This article is an extract of chapter #15 in Karl Moore’s best-selling book, “The 18 Rules of Happiness”.
“Happiness is a function of accepting what is.” – Werner Erhard
How many of us fight against what is happening in our lives?
In our family? In society? In the world around us?
You get fined for parking illegally. We’ve all done it at some point or another. You’ve checked it out, you were wrong, and there’s little you can do about it.
Do you just shrug it off, accept what is, and continue happily with your day?
Or, more realistically, do you moan about it for the next three days – sharing your woes with everyone you meet? Do you let it put you in a bad mood? Anger you? Taint your day?
If you’re like most people, you do the latter.
And that’s just a simple example.
You might be fighting against your teenage son’s quest for freedom. Or society’s uncomfortable take on your sexuality. Or the way you look.
Or, quite simply, you might generally be fighting against the cards life has dealt you.
I’m not saying that you shouldn’t take action to change the world around you. With discussion, or protests, or dieting.
But does all of that pent-up anger and resentment really serve anything?
Rather than fighting it internally, wouldn’t it be much better just to accept what is first – and then change what you want, if you still want to?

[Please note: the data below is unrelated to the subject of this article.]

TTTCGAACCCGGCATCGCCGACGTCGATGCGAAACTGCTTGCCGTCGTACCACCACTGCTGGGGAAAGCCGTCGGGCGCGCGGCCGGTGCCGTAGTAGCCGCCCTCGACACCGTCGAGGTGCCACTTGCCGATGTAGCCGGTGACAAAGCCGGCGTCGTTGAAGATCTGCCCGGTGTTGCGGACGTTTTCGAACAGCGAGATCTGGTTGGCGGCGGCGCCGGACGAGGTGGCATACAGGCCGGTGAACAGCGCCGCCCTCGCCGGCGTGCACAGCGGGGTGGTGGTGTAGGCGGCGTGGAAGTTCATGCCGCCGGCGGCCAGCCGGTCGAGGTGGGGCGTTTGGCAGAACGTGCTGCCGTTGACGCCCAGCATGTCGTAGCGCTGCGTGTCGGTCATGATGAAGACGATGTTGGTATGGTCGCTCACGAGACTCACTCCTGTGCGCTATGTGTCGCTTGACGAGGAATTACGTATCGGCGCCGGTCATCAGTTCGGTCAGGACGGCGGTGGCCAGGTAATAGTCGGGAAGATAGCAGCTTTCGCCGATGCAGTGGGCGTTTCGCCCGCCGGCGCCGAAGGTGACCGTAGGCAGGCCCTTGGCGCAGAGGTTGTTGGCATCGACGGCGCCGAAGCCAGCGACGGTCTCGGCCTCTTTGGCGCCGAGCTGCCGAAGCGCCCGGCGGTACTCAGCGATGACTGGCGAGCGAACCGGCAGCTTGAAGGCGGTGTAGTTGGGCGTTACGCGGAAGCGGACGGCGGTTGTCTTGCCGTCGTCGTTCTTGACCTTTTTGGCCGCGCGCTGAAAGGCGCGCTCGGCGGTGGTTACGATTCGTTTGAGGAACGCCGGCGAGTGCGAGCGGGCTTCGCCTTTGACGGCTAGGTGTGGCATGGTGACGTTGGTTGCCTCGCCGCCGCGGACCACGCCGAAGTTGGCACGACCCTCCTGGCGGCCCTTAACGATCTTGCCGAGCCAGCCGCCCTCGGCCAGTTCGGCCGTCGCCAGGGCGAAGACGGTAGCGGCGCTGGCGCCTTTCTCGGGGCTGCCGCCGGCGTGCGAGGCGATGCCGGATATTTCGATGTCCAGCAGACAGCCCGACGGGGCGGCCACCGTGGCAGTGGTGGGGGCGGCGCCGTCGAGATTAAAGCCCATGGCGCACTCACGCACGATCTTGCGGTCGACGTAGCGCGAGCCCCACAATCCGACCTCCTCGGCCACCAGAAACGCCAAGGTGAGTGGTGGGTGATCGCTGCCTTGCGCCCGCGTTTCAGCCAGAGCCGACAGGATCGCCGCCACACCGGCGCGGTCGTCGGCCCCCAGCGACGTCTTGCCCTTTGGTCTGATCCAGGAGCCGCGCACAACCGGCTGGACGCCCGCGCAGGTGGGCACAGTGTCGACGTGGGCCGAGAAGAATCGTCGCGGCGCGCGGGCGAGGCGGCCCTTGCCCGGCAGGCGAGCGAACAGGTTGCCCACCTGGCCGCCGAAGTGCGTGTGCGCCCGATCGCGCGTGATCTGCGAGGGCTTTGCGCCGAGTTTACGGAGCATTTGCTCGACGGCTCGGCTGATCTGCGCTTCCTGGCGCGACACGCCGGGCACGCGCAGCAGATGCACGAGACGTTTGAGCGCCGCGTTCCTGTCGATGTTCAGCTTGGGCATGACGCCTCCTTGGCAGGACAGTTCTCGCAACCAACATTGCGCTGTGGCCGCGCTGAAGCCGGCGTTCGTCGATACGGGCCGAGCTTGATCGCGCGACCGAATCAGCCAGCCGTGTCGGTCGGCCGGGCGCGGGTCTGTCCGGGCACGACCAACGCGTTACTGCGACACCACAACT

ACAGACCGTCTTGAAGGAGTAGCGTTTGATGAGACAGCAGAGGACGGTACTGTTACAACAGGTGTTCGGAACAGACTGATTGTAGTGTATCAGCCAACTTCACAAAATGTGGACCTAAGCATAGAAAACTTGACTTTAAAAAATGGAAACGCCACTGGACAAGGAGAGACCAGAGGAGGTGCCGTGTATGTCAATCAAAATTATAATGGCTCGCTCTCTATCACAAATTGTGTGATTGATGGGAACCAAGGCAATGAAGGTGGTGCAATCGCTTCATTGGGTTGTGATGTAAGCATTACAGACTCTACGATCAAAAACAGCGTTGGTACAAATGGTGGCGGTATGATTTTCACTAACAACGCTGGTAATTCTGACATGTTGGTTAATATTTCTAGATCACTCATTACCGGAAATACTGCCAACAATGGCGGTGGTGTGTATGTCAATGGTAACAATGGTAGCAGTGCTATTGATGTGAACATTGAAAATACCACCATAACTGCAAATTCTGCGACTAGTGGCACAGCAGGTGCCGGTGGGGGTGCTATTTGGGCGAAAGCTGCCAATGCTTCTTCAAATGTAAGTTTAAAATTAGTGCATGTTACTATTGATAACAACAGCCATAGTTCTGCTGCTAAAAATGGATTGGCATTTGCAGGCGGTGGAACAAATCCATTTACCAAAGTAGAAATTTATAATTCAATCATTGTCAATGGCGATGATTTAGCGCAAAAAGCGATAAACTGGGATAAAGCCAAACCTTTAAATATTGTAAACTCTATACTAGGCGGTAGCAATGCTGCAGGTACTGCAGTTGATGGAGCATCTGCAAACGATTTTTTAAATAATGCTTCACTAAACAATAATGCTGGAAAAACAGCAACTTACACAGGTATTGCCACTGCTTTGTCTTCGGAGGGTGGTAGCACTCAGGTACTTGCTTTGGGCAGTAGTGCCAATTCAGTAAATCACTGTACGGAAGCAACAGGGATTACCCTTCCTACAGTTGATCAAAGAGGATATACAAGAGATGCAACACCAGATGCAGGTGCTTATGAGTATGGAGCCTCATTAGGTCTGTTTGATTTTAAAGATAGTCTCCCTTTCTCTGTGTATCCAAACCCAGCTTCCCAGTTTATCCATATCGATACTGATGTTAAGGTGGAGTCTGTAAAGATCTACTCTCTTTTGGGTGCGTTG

The world is a rough place. Sometimes things can get pretty crappy. Make no mistake: when it rains, it pours. And the people that live here? A lot of them are pretty foolish. So, I’m on your side here. You’re right.
But it’s pointless holding onto emotions that are holding you back.
By not accepting (or welcoming, or embracing, or whatever other word you may prefer) what is, you are pushing against what exists right now. That causes tension, which results in stress, limitation, and a lack of clarity.
By accepting, welcoming, embracing what is, you clear all of your emotions. Your thoughts gain more clarity. You become happier. You experience more freedom.
If you can change things, after accepting them, you’ll have a sharper mind and more energy to do so. If you can’t change things, or if you’re trying to change other people, stop immediately – realize that you simply can’t, and move onto something else.
Pointless worrying – there’s nothing you can do about it. Shrug and smile. That’s life.
Just accept what is – and you will be happy.
It will look like this: Accept What Is